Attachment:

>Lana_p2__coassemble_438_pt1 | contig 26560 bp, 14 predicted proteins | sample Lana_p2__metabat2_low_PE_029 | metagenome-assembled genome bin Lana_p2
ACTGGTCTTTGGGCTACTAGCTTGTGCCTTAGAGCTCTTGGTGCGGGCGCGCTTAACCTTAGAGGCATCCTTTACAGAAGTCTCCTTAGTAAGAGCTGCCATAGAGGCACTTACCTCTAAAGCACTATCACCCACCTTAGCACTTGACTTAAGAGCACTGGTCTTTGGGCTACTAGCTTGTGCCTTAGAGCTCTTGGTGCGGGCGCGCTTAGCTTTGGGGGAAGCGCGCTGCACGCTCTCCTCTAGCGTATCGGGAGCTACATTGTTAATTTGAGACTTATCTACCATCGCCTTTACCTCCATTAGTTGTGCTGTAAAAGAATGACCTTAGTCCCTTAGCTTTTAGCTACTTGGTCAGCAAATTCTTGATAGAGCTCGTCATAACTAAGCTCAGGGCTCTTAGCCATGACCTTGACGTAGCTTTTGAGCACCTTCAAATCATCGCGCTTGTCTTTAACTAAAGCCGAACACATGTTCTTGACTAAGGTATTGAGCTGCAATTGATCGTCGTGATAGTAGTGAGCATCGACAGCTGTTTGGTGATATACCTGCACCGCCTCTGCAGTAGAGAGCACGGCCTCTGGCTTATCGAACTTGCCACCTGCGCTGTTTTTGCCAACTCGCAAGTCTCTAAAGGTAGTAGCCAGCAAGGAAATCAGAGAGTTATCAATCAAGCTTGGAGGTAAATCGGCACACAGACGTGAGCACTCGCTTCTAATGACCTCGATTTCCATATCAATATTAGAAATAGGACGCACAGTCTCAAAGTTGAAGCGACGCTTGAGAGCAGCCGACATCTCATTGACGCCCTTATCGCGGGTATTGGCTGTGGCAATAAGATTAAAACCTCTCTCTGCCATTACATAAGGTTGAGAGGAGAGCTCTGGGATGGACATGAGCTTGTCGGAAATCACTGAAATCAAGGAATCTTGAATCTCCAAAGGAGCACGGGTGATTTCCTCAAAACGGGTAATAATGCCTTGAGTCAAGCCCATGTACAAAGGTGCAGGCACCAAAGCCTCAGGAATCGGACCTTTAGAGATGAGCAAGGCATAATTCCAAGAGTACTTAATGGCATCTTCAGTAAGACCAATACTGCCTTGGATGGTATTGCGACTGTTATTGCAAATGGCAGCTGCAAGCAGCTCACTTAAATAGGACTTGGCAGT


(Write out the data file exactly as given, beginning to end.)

>Lana_p2__coassemble_438_pt1 | contig 26560 bp, 14 predicted proteins | sample Lana_p2__metabat2_low_PE_029 | metagenome-assembled genome bin Lana_p2
ACTGGTCTTTGGGCTACTAGCTTGTGCCTTAGAGCTCTTGGTGCGGGCGCGCTTAACCTTAGAGGCATCCTTTACAGAAGTCTCCTTAGTAAGAGCTGCCATAGAGGCACTTACCTCTAAAGCACTATCACCCACCTTAGCACTTGACTTAAGAGCACTGGTCTTTGGGCTACTAGCTTGTGCCTTAGAGCTCTTGGTGCGGGCGCGCTTAGCTTTGGGGGAAGCGCGCTGCACGCTCTCCTCTAGCGTATCGGGAGCTACATTGTTAATTTGAGACTTATCTACCATCGCCTTTACCTCCATTAGTTGTGCTGTAAAAGAATGACCTTAGTCCCTTAGCTTTTAGCTACTTGGTCAGCAAATTCTTGATAGAGCTCGTCATAACTAAGCTCAGGGCTCTTAGCCATGACCTTGACGTAGCTTTTGAGCACCTTCAAATCATCGCGCTTGTCTTTAACTAAAGCCGAACACATGTTCTTGACTAAGGTATTGAGCTGCAATTGATCGTCGTGATAGTAGTGAGCATCGACAGCTGTTTGGTGATATACCTGCACCGCCTCTGCAGTAGAGAGCACGGCCTCTGGCTTATCGAACTTGCCACCTGCGCTGTTTTTGCCAACTCGCAAGTCTCTAAAGGTAGTAGCCAGCAAGGAAATCAGAGAGTTATCAATCAAGCTTGGAGGTAAATCGGCACACAGACGTGAGCACTCGCTTCTAATGACCTCGATTTCCATATCAATATTAGAAATAGGACGCACAGTCTCAAAGTTGAAGCGACGCTTGAGAGCAGCCGACATCTCATTGACGCCCTTATCGCGGGTATTGGCTGTGGCAATAAGATTAAAACCTCTCTCTGCCATTACATAAGGTTGAGAGGAGAGCTCTGGGATGGACATGAGCTTGTCGGAAATCACTGAAATCAAGGAATCTTGAATCTCCAAAGGAGCACGGGTGATTTCCTCAAAACGGGTAATAATGCCTTGAGTCAAGCCCATGTACAAAGGTGCAGGCACCAAAGCCTCAGGAATCGGACCTTTAGAGATGAGCAAGGCATAATTCCAAGAGTACTTAATGGCATCTTCAGTAAGACCAATACTGCCTTGGATGGTATTGCGACTGTTATTGCAAATGGCAGCTGCAAGCAGCTCACTTAAATAGGACTTGGCAGT